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Jun 2017
Vol 14 No 2
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Make Your First Year of Teaching “Pinteresting”! 5 Ways Pinterest is Beneficial for First-Year Teachers

By Cassandra Collins
 


pinterestPinterest: The “magical” place where you can easily access new creative ideas and organize them in one central location.

If you are new to the pinning phenomenon, Pinterest is an online bulletin board filled with ideas and images for all walks of life. You simply log in, create your profile, which entails creating your own boards of interest, invite people to follow you, and start pinning away. My personal profile is filled with 35+ boards overflowing with ideas for weddings, fashion, hairstyles, holiday parties, do it yourself (DIY) crafts, and so much more. However, personally, I find myself pinning mostly things that refer to education, for I am an educator. As a first year educator, this idea of having a “go to” place where all my creative needs were filled was great! I was assigned a mentor at my campus who was an amazing teacher that helped me tremendously during my first year. However, aside from my physical mentor, I feel as though I was provided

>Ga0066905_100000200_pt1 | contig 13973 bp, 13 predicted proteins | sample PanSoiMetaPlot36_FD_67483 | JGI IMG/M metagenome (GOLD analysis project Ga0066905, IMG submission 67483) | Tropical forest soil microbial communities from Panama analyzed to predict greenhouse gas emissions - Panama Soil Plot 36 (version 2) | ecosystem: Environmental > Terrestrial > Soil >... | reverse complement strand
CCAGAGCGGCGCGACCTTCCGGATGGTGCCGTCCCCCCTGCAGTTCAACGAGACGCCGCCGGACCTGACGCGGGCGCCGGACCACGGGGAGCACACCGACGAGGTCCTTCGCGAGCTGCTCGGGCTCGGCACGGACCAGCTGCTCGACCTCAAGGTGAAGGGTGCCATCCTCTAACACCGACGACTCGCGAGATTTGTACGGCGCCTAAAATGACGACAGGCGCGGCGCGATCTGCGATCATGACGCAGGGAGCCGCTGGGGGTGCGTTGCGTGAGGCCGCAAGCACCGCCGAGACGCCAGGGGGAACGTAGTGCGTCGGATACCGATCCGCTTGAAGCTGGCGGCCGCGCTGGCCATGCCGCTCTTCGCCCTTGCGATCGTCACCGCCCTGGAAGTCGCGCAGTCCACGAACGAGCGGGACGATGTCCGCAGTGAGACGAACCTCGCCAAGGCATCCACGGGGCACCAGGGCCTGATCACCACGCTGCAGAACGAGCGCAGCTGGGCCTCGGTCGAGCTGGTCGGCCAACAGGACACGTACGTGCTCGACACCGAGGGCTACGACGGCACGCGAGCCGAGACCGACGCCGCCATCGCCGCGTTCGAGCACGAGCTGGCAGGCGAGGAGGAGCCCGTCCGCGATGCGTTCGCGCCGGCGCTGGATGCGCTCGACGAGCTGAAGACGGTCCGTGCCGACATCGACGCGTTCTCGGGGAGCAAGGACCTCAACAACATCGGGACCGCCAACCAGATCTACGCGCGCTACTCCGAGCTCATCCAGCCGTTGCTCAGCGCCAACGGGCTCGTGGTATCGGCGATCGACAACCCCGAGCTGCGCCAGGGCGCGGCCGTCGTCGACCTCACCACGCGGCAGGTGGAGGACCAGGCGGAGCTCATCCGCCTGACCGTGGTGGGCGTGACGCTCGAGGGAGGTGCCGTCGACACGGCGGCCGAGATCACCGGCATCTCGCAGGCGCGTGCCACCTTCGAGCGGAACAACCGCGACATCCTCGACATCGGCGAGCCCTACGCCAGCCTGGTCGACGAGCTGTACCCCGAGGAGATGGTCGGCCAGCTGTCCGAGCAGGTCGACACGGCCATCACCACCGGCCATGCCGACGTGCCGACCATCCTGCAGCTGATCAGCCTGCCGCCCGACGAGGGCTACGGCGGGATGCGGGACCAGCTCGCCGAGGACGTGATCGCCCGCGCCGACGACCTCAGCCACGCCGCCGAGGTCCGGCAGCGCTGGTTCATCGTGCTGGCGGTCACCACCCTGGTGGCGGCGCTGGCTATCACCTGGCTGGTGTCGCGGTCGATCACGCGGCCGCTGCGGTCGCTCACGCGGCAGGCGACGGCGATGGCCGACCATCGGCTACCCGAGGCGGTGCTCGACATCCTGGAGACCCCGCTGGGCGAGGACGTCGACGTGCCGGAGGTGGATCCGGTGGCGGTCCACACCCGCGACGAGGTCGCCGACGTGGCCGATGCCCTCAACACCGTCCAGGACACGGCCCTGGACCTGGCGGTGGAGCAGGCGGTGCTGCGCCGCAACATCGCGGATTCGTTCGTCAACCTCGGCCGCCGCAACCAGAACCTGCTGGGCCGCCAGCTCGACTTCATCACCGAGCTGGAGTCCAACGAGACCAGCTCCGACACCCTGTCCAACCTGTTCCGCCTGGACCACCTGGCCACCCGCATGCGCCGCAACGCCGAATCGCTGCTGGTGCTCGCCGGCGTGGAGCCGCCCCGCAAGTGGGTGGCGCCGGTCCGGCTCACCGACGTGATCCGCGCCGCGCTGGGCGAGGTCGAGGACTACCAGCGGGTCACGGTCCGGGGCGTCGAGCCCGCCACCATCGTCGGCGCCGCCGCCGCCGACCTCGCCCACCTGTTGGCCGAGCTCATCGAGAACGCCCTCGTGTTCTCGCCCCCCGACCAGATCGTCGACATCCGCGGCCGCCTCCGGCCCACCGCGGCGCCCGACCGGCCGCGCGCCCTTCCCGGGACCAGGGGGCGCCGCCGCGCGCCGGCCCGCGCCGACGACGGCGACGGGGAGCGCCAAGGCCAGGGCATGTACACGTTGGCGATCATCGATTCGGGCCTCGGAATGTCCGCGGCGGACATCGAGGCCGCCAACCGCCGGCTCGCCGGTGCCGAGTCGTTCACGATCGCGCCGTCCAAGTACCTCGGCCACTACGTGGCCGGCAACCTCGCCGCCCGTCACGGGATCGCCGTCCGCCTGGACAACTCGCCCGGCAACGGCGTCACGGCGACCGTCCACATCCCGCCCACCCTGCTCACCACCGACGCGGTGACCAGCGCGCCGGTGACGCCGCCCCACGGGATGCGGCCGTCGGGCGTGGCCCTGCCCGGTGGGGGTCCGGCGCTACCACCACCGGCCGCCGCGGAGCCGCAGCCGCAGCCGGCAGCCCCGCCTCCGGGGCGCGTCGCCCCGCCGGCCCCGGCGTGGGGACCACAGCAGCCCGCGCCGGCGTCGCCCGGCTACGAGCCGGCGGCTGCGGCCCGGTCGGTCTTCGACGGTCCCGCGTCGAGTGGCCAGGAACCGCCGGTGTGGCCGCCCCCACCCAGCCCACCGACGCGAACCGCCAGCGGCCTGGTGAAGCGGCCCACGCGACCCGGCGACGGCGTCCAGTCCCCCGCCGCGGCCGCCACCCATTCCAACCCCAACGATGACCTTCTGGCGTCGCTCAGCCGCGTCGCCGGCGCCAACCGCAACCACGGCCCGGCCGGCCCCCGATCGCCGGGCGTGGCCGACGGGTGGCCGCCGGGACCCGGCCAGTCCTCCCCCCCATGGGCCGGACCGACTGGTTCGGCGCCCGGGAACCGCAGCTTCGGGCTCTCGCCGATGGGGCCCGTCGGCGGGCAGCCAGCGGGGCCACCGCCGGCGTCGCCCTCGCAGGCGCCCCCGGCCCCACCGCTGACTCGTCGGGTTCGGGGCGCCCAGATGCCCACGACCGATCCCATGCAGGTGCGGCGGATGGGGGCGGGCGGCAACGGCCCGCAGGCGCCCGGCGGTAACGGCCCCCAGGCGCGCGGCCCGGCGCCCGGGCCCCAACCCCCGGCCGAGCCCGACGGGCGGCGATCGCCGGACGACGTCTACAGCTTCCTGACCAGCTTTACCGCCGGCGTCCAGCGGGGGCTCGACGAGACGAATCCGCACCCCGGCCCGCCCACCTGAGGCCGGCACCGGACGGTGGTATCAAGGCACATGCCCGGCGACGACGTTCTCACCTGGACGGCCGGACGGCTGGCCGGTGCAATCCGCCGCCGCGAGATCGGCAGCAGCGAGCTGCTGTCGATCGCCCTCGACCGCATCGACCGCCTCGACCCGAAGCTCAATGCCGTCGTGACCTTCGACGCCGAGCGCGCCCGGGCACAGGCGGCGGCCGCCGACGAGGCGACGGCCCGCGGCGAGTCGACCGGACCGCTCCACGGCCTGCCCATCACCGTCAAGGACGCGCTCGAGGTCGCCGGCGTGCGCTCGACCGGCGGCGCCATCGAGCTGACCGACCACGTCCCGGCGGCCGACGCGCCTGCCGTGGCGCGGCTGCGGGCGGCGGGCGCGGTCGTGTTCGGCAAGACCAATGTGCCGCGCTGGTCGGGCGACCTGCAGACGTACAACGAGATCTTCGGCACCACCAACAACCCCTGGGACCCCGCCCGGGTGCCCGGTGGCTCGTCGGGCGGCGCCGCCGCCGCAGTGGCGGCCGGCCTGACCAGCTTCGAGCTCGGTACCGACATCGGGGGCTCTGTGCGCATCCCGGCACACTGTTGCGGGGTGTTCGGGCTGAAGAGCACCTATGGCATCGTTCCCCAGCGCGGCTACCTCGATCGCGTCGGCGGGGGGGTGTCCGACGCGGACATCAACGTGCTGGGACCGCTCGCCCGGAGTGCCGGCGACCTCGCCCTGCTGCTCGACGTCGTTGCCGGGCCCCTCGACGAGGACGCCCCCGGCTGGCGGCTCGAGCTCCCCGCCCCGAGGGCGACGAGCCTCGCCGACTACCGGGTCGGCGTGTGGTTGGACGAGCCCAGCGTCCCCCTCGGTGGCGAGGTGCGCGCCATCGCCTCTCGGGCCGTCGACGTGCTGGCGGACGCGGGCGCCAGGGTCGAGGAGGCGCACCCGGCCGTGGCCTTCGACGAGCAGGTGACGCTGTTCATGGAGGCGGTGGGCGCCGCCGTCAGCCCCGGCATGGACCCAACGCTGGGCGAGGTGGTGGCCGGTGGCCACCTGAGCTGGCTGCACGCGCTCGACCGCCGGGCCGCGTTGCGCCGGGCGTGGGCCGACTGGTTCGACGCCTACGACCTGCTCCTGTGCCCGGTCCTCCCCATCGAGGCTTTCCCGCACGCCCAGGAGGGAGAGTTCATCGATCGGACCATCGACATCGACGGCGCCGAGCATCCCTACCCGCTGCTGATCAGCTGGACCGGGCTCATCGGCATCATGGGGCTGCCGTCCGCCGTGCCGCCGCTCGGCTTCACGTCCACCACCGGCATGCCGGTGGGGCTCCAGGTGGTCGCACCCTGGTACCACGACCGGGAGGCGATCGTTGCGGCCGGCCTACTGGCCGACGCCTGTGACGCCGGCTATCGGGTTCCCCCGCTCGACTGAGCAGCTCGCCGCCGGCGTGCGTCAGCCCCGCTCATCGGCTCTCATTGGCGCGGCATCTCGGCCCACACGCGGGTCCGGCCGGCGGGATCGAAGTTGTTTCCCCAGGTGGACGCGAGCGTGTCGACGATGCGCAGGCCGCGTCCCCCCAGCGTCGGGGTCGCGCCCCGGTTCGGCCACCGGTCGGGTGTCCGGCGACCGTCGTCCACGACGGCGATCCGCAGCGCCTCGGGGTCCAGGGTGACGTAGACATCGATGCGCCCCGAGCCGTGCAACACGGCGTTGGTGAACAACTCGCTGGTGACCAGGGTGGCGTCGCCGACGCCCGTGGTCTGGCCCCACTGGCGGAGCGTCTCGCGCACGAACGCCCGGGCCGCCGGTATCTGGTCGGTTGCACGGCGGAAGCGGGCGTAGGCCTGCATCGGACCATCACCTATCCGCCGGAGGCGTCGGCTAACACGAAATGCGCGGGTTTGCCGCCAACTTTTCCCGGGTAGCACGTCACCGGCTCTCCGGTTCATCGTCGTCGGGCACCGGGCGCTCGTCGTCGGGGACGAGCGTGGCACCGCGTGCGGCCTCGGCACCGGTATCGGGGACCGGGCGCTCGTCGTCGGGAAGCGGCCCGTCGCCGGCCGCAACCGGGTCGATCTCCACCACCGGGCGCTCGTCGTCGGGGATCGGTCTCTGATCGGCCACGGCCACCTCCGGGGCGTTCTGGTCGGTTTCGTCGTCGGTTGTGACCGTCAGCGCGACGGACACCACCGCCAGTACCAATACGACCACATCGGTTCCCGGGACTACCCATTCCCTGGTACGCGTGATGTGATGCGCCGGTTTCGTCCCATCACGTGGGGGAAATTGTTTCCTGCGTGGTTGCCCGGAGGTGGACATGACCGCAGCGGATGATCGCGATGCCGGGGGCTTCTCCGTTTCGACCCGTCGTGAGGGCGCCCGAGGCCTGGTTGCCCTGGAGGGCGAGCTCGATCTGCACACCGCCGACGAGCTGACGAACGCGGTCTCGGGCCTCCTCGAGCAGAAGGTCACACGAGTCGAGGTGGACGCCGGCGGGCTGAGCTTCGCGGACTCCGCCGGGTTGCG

with an online site where I had access to thousands of mentors.

The top 5 Ways Pinterest is Beneficial for First-Year Teachers